Szeretlek: A Hungarian Love Story by Zita Nyarady and Myque Franz
August 18 – 20, 22, 25, 27 at the Academy at King Edward
An interview with Zita Nyarady.
Describe your show in one sentence.
In a tiny Hungarian village in 1946, witness a dynamic physical theatre telling of my grandmother’s true story of how love can blossom in the aftermath of the darkest times.
Okay, now that we’re intrigued… what’s the longer description of your show?
Szeretlek: A Hungarian Love Story is the true story of my grandmother meeting her first love in post-WW2 Hungary. Last year she turned 90 years old and we interviewed her about her life and she told us a love story. Then she gave us consent to put her story on stage!
We (my husband Myque Franz and I) tell this beautiful, shocking and charming story with a mix of storytelling, music, dance, masks, Hungarian culture and linguistics.
Why did you want to bring your grandmother’s love story to the stage when you heard it on the eve of her 90th birthday?
I love true stories and I love family stories. Growing up I’ve heard bits and pieces of my grandmother’s story but it wasn’t till we interviewed her that we got the whole picture.
I connect to this story in a few different ways. First of all, it is a beautiful example of how even in the darkest of times (in this case post-war Hungary) love can still find a way to grow. Second, as a child of new Canadians, the act of telling this story provides a way to connect with my family heritage. Traveling across the country with this show I have connected with other Hungarian-Canadians and audience members with family from different cultural backgrounds who find a personal connection with how we put a family story on stage. Finally, it has been a wonderful way to honour someone who continues to be one of the most influential people in my life, my grandmother.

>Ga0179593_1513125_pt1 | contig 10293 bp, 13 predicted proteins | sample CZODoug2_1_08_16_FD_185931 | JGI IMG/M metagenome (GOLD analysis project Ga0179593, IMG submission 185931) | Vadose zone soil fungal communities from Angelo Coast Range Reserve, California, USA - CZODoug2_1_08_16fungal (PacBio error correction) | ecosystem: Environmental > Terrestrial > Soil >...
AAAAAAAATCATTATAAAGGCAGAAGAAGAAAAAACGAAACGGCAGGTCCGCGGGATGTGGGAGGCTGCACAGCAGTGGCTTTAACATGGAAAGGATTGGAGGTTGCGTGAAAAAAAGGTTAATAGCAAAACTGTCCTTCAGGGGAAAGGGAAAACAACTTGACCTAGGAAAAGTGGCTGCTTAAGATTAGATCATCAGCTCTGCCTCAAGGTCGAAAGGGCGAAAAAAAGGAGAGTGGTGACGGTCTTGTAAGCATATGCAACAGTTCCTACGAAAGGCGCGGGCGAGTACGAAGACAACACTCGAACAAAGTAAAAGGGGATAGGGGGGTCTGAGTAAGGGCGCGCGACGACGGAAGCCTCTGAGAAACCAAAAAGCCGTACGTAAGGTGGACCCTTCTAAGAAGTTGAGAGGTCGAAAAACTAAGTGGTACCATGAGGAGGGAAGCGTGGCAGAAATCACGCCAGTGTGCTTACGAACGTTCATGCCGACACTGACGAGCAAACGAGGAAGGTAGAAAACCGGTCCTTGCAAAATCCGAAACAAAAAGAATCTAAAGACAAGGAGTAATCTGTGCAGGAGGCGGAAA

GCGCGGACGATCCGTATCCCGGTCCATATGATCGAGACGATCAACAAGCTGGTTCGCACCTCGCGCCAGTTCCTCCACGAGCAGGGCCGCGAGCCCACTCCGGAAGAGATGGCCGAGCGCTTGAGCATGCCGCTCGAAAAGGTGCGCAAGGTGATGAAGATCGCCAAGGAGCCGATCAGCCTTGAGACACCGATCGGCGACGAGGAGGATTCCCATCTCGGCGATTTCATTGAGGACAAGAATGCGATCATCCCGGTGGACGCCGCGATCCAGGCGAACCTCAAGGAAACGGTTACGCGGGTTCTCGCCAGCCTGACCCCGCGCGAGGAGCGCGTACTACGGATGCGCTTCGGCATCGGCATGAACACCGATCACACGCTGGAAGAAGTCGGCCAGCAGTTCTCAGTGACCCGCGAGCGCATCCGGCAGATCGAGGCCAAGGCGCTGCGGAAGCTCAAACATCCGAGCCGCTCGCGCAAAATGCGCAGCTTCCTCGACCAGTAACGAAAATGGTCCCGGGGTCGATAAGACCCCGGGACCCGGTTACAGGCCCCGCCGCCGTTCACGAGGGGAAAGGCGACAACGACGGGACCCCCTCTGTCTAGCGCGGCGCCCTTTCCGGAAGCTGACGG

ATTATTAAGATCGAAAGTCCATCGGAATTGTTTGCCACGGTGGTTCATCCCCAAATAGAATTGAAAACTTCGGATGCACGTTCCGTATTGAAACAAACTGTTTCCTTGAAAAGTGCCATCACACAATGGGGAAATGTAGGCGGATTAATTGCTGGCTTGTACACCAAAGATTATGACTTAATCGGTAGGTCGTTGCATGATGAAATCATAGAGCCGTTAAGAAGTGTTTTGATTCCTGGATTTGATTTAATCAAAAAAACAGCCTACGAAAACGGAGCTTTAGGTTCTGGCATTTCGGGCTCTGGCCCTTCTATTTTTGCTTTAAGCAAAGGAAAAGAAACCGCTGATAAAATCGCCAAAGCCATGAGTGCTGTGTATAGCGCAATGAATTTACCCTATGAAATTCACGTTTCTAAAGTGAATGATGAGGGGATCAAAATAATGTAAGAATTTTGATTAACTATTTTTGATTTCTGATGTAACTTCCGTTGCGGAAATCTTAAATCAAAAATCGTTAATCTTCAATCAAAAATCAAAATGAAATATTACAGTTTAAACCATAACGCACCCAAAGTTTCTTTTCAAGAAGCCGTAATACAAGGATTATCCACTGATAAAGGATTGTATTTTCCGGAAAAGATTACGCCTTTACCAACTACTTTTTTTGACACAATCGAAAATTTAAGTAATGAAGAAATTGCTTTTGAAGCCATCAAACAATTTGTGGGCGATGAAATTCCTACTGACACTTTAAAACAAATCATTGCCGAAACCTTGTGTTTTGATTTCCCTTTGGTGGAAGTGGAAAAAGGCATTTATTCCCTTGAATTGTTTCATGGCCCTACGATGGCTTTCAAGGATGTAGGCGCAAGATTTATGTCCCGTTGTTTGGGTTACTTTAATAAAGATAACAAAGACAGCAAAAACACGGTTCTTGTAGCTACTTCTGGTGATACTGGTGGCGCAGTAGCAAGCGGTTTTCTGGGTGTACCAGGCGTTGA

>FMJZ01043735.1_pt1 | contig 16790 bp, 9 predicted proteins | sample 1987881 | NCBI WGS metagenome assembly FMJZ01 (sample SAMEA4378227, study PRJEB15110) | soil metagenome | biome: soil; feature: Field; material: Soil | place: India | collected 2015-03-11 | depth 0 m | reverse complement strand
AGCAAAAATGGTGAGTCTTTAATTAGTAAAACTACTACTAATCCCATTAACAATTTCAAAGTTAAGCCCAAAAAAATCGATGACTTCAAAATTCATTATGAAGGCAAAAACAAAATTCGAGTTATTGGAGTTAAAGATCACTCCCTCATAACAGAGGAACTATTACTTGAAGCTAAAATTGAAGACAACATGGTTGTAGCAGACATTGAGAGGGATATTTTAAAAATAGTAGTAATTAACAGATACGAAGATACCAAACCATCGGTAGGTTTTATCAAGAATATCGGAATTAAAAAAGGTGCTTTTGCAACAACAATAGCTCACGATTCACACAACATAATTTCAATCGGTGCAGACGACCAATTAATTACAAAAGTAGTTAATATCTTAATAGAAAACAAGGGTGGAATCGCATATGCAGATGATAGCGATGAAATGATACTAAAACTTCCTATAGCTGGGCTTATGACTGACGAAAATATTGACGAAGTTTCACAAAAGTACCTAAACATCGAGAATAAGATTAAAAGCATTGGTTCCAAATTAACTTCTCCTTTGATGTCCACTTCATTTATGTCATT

How is Hungarian culture integrated into Szeretlek: A Hungarian Love Story?
We integrate Hungarian culture into the show in a number of ways but the three ways that stand out the most are music, language and dance. The majority of the soundtrack are pieces of Hungarian music that range from folk music to classical music to Hungarian music from the 1940s. To accompany the music we infuse some Hungarian dance in the show and teach the audience a simple (very simple) step. Finally, as one of the main characters is a linguist we also incorporate Hungarian language. For example, we teach the audience how to say Szeretlek and what it means!
Anything else you want audiences to know about the show?
Telling a family story can be challenging, especially when your family has a lot of opinions on how the story should be told. As a result, my family became part of the creation process and ensured that everything in this show is 100% true.
Finally, people often ask if my grandmother has seen the show. Yes, she has. She saw our performance at the Ottawa Fringe. At first, she requested not to be singled out, which I planned to honour. At the end of each show, I always thank my grandmother for letting us tell her story. I was in the midst of this when she jumped to her feet and started to smile and wave to the audience!!! While we have received praise for this piece (4 1/2 STARS Winnipeg Free Press) my grandmother’s review is is by far one of my favorites!
The 36th Edmonton International Fringe Theatre Festival is August 17 – 27. Get your tickets at tickets.fringetheatre.ca .